Isaac the Syrian 3If zeal had been appropriate for putting humanity right, why did God the Word clothe Himself in the body in order to bring the world back to His Father using gentleness and humility?

And why was He stretched out on the Cross for the sake of sinners, handing over His sacred body to suffering on behalf of the world?

I myself say that God did all this for no other reason, except to make known to the world the love that He has, His aim being that we, as a result of our greater love arising from an awareness of this, might be captivated by His love when He provided the occasion of this manifestation of the kingdom of heaven’s mighty power – which consists in love – by means of the death of His Son.

[…] [The Incarnation and the death on the Cross happened] not to redeem us from sins, or for any other reason, but solely in order that the world might become aware of the love which God has for His creation.

Had all this astounding affair taken place solely for the purpose of forgiveness of sin, it would have been sufficient to redeem us by some other means.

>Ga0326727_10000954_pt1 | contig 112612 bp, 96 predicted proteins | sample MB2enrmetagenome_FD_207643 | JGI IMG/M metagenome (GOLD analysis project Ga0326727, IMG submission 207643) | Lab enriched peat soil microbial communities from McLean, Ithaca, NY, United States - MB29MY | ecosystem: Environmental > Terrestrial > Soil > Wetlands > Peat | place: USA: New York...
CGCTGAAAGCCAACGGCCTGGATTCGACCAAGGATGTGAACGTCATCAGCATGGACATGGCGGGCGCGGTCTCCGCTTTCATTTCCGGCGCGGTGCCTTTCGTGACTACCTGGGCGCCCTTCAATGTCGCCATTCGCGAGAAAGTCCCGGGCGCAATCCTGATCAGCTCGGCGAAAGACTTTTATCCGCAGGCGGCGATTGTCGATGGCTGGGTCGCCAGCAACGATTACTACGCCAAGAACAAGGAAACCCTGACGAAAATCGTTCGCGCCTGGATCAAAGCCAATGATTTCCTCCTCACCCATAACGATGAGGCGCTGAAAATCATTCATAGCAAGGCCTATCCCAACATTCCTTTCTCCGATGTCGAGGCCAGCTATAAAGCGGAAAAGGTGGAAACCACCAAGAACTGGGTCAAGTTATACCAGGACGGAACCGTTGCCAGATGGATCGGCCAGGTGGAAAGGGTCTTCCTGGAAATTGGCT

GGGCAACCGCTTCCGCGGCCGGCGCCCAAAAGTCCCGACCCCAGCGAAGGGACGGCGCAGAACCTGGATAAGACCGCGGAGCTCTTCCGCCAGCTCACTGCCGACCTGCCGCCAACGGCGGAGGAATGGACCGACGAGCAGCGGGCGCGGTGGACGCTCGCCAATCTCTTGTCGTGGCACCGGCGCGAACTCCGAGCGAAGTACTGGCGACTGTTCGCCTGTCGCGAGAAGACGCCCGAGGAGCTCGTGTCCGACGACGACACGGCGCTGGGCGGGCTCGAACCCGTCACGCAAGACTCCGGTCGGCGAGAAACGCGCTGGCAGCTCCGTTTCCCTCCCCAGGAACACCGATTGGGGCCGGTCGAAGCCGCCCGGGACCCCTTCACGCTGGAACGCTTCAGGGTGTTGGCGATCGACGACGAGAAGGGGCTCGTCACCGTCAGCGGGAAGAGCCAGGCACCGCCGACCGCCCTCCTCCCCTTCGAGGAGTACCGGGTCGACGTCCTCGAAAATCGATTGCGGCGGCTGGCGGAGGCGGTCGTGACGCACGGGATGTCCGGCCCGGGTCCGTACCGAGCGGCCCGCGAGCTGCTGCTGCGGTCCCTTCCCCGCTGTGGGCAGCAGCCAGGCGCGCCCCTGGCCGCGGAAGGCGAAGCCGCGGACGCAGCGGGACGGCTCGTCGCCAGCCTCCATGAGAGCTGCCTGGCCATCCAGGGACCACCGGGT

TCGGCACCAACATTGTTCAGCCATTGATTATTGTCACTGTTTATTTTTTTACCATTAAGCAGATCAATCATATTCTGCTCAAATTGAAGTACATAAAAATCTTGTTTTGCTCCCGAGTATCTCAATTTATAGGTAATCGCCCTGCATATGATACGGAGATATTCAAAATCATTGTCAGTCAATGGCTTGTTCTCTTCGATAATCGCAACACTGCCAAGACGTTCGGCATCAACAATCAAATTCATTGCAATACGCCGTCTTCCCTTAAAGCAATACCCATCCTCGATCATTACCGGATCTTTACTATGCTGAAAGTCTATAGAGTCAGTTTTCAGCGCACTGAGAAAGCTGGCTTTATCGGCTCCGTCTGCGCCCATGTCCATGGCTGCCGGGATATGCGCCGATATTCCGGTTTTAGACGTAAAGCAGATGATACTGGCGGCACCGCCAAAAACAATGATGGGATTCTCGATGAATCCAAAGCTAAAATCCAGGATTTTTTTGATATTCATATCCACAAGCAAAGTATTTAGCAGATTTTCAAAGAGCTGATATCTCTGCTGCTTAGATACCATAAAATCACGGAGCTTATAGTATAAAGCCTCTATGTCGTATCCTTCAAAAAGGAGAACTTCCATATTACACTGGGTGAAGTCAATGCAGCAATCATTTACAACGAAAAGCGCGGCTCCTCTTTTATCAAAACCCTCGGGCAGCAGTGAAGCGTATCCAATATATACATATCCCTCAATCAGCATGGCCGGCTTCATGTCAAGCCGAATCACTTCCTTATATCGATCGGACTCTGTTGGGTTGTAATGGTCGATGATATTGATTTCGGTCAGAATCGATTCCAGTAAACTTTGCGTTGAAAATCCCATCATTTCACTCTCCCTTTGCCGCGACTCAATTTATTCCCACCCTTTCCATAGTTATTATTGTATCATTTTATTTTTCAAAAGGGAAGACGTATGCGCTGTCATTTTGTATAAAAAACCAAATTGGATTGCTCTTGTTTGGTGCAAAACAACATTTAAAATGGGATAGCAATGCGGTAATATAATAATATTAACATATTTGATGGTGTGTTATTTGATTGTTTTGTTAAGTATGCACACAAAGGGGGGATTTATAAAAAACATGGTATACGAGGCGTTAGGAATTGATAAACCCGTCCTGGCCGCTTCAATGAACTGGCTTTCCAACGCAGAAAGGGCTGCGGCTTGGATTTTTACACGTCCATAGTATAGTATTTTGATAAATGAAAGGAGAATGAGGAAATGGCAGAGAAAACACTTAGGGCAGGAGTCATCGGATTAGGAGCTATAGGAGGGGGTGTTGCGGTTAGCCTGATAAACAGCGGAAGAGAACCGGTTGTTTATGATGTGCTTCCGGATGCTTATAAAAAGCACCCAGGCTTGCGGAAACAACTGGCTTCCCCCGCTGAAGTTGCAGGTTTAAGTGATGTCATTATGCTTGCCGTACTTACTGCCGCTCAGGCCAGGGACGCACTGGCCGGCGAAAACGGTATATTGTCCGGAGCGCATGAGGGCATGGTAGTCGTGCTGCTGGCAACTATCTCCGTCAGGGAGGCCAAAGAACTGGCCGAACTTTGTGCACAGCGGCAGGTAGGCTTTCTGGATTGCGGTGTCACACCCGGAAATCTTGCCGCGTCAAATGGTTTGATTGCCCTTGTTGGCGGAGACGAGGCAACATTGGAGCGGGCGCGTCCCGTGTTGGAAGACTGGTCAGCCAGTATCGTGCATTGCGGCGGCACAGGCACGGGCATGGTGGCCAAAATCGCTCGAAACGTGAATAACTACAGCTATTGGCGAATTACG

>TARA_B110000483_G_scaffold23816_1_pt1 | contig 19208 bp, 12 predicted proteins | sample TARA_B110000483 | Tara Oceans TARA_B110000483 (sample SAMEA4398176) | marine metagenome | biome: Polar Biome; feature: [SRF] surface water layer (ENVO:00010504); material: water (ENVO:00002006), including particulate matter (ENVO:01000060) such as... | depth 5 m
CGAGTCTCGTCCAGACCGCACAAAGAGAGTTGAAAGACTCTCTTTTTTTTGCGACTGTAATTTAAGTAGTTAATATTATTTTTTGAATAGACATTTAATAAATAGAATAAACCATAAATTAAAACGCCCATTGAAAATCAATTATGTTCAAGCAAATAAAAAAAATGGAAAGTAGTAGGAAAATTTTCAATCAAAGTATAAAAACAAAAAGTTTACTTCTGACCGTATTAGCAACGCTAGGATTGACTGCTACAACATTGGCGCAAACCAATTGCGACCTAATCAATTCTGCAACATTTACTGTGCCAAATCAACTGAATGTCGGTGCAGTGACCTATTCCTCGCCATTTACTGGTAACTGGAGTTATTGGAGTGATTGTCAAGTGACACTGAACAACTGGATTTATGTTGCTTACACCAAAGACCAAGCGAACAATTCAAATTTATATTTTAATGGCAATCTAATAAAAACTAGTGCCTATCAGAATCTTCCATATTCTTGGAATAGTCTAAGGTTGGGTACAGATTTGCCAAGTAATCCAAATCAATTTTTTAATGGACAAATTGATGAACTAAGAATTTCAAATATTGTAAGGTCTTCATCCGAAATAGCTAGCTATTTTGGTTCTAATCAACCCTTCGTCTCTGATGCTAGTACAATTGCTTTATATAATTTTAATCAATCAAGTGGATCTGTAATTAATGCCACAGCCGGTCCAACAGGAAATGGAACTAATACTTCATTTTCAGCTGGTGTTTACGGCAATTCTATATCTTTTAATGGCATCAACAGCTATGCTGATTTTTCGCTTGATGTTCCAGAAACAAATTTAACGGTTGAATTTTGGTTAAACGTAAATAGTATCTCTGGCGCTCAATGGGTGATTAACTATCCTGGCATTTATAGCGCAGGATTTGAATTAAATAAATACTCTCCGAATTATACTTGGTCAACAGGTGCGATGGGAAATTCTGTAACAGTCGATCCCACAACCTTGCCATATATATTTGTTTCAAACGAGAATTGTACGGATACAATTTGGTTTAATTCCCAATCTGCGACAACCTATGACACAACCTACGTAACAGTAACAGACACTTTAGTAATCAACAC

What objection would there have been if He had done what He did by means of an ordinary death?

But He did not make His death at all an ordinary one – in order that you might realize the nature of this mystery.

Rather, He tasted death in the cruel suffering of the Cross.

What need was there for the outrage done to Him and the spitting?

Just death would have been sufficient for our redemption – and in particular His death, without any of these other things which took place.

What wisdom is God’s! And how filled with life!

Now you can understand and realize why the coming of our Lord took place with all the events that followed it, even to the extent of His telling the purpose quite clearly out of His own holy mouth:

“To such an extent did God love the world that He gave His only-begotten Son” – referring to the Incarnation and the renewal He brought about.

[…] When the entire extent of creation had abandoned and forgotten God and had perfected themselves in every kind of wickedness…He came down to their abode and lived among them in their body just as one of them, and with a love exalted beyond knowledge or description by any created being,

He begged them to turn back to Himself, showing them concerning the glorious establishment of the world to come, having intended before all worlds to introduce felicity such as this for creation.

Isaac the Syrian (c. 630 – c. 700): Quoted in Bishop Hilarion Alfeyev: The Incarnation of the Word and the deification of man according to St Isaac of Nineveh.